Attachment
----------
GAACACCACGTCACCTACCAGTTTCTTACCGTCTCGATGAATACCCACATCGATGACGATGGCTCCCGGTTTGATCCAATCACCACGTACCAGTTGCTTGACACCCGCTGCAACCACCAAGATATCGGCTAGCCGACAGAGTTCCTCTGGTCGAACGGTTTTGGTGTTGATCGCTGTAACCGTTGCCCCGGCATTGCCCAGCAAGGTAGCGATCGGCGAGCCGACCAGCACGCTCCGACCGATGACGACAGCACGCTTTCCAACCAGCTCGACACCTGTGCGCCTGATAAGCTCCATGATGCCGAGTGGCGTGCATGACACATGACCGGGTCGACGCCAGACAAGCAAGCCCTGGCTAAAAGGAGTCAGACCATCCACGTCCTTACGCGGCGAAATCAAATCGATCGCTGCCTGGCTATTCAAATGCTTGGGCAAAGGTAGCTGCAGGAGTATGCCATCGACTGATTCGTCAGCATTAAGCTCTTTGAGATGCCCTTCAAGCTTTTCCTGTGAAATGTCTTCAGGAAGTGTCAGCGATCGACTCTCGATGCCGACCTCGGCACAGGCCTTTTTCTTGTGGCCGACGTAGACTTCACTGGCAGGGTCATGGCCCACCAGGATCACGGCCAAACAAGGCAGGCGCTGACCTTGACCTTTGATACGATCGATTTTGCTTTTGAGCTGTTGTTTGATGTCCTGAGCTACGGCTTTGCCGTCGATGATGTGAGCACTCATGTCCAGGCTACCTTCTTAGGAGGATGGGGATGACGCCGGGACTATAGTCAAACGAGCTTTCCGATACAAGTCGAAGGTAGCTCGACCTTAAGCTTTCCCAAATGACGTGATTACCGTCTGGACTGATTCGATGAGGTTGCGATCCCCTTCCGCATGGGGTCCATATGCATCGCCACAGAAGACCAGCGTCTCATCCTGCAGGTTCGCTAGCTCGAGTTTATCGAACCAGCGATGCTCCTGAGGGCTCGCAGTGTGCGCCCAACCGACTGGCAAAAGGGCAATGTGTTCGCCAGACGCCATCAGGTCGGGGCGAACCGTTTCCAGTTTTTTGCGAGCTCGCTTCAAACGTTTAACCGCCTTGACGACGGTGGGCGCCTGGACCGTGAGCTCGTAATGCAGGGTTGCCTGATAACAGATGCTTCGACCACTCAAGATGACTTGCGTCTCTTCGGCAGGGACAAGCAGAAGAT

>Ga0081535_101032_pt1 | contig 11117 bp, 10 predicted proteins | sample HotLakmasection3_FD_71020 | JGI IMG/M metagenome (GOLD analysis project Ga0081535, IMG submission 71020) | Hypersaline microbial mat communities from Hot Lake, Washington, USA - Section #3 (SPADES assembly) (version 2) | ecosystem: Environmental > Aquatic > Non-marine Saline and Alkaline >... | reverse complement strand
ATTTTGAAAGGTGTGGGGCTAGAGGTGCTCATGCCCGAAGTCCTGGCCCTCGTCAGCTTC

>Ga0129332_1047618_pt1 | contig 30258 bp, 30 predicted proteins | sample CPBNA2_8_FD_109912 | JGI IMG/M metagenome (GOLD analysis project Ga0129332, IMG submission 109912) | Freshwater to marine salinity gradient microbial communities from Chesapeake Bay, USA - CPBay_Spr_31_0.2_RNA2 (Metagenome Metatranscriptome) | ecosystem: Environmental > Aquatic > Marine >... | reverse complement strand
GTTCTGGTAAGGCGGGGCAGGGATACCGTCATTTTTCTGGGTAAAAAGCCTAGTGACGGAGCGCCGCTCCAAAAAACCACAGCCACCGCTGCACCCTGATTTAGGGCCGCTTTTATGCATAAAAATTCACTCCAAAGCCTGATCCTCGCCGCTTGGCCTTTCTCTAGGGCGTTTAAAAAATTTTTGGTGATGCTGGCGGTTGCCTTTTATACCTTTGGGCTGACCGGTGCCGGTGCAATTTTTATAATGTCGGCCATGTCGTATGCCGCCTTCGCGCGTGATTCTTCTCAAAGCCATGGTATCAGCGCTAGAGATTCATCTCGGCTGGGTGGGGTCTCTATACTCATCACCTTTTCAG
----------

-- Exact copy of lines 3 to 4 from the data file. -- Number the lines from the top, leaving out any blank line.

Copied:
ATTTTGAAAGGTGTGGGGCTAGAGGTGCTCATGCCCGAAGTCCTGGCCCTCGTCAGCTTC

>Ga0129332_1047618_pt1 | contig 30258 bp, 30 predicted proteins | sample CPBNA2_8_FD_109912 | JGI IMG/M metagenome (GOLD analysis project Ga0129332, IMG submission 109912) | Freshwater to marine salinity gradient microbial communities from Chesapeake Bay, USA - CPBay_Spr_31_0.2_RNA2 (Metagenome Metatranscriptome) | ecosystem: Environmental > Aquatic > Marine >... | reverse complement strand